The Ambien defense—or, as medical doctors call it, the zolpidem defense—is a claim that you were not conscious and therefore not aware of what you were doing when you committed a criminal act.
Voluntary vs. Involuntary Acts
In Indiana, the law says we only want to punish voluntary acts. If a person has a seizure and they end up hitting someone who’s trying to help, the person with epilepsy won’t be subject to a battery charge. The same goes for folks who get into trouble while sleepwalking or who are coerced into criminal activity with threats. These people are not criminally liable for involuntary acts.
That said, intoxication is usually not available as a defense. You can’t get blackout drunk, cause a bunch of havoc, and then claim it wasn’t your fault. If you voluntarily ingest an intoxicant, you’re responsible for the behavior that follows.
The exception to this general rule involves involuntary intoxication:
(1) where someone puts a substance in your food or drink without your consent and intoxication ensues; or
(2) where you didn’t know the substance might have intoxicating effects.
Ambien and Its Potential Effects
Ambien is a popular sleep aid with some high profile side effects. The U.S. Food and Drug Administration warns that a certain number of people using Ambien will experience abnormal thinking and/or behavioral changes. This can include anything from mild hallucinations to sleep-driving.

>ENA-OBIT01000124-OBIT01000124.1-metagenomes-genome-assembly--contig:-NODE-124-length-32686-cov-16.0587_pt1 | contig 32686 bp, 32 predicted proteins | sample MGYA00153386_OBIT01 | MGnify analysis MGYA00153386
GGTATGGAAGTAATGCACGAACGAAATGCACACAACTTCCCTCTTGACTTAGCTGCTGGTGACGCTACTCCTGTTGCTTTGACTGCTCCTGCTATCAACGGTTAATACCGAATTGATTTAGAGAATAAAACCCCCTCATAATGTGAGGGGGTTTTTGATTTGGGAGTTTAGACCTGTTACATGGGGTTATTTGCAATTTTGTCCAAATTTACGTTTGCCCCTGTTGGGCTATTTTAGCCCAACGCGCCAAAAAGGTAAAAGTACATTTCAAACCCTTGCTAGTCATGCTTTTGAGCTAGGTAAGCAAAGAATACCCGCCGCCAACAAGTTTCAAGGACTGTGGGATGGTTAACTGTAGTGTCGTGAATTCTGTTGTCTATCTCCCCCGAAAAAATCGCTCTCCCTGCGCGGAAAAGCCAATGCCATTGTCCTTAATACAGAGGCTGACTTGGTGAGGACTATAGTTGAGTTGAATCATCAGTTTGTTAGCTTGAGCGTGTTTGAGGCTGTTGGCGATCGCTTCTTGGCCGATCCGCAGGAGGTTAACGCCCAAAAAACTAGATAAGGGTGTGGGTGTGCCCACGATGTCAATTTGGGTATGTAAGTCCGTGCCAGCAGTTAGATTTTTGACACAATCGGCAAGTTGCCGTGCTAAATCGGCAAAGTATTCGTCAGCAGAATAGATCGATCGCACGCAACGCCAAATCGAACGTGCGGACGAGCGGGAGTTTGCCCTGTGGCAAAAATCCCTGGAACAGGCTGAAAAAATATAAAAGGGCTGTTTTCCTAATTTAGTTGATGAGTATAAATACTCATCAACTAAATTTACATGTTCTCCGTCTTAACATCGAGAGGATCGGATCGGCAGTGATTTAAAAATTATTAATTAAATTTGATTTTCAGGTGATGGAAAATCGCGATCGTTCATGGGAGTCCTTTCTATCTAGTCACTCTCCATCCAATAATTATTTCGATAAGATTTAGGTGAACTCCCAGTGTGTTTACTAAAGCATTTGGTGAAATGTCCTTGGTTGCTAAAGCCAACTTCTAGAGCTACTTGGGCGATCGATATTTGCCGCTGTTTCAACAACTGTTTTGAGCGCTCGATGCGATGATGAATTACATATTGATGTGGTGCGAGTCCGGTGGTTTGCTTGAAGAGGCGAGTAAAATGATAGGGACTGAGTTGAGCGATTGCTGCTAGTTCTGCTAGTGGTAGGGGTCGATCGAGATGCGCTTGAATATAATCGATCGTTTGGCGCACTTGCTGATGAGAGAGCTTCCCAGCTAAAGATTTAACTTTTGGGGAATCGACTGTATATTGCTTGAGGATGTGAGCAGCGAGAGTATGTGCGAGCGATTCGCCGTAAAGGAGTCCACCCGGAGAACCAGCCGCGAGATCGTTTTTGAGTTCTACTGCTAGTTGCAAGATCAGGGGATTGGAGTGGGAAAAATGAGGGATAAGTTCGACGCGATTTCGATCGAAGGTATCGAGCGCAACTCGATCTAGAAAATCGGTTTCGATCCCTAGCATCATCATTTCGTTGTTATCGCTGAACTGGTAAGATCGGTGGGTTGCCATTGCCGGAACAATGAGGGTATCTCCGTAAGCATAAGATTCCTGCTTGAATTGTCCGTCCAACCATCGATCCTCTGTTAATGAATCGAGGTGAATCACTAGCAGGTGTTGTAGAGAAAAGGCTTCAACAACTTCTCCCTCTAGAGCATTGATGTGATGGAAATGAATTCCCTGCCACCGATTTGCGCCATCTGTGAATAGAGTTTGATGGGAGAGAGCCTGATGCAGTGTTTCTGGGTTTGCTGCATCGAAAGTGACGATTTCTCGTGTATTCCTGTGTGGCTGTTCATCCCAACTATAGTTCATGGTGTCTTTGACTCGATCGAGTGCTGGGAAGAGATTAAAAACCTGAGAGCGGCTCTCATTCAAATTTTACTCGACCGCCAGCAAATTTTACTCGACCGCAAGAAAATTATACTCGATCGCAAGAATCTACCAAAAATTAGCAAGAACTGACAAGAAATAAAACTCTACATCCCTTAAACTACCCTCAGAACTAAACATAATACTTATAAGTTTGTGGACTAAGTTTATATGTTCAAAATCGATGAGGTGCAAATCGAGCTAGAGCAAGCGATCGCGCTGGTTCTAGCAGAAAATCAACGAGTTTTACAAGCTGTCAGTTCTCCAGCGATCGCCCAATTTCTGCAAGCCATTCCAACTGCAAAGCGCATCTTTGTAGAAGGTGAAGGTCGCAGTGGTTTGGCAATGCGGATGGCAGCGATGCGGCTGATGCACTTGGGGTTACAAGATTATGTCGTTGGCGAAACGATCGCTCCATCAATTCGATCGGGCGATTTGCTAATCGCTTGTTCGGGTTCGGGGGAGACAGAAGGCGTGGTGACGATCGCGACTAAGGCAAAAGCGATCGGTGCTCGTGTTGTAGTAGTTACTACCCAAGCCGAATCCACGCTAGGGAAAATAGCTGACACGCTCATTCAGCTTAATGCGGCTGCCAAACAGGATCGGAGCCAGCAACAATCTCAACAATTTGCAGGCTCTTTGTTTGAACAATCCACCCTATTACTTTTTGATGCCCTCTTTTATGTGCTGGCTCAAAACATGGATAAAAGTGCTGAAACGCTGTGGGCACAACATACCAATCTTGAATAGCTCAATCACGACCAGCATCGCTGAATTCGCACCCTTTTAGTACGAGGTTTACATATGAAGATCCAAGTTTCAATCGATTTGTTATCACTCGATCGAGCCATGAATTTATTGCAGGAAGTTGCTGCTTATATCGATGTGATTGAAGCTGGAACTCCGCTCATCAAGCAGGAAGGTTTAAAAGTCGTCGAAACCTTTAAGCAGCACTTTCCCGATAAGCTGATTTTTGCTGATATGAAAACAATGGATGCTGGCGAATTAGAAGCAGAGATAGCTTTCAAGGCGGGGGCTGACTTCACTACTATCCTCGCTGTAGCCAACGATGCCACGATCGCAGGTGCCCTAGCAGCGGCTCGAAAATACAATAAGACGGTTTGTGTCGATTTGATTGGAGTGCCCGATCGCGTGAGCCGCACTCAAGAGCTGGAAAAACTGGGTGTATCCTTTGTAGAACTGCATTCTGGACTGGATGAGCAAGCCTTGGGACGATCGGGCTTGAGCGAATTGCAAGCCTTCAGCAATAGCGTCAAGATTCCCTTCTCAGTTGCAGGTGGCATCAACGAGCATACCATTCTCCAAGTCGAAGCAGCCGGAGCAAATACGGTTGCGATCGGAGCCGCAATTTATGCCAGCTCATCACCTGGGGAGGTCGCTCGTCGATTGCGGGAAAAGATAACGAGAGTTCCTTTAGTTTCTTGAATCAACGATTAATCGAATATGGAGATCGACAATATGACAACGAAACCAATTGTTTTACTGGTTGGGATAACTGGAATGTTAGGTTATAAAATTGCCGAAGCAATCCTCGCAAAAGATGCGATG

So does this create a loophole for people to consume Ambien and behave recklessly? Not so fast. This strategy can only work once, at best. Once you’ve learned that you’re one of the lucky few at risk for sleep-driving, you’re not allowed to keep claiming ignorance.
Almost half of all adults in America take prescription medications, and side effects are a very real part of our lives. Unanticipated behavior resulting from medication side effects is not something we want to punish people for.
An intoxicating side effect, however, can only be a surprise the first time it occurs. Once you know that intoxication is a side effect, your intoxication becomes voluntary every time you choose to ingest the substance. In this sense, the Ambien defense is really just the involuntary intoxication defense.
Make the Right Call
This is a complicated issue. On the one hand, we don’t want people carelessly driving around on a head full of medication. On the other hand, we don’t want to treat someone like a criminal just because they had an odd reaction to their new pill.
If you or someone you love has questions about the Ambien defense or any other kind of involuntary intoxication, give us a call at 317-632-3642 and remember—always plead the 5th!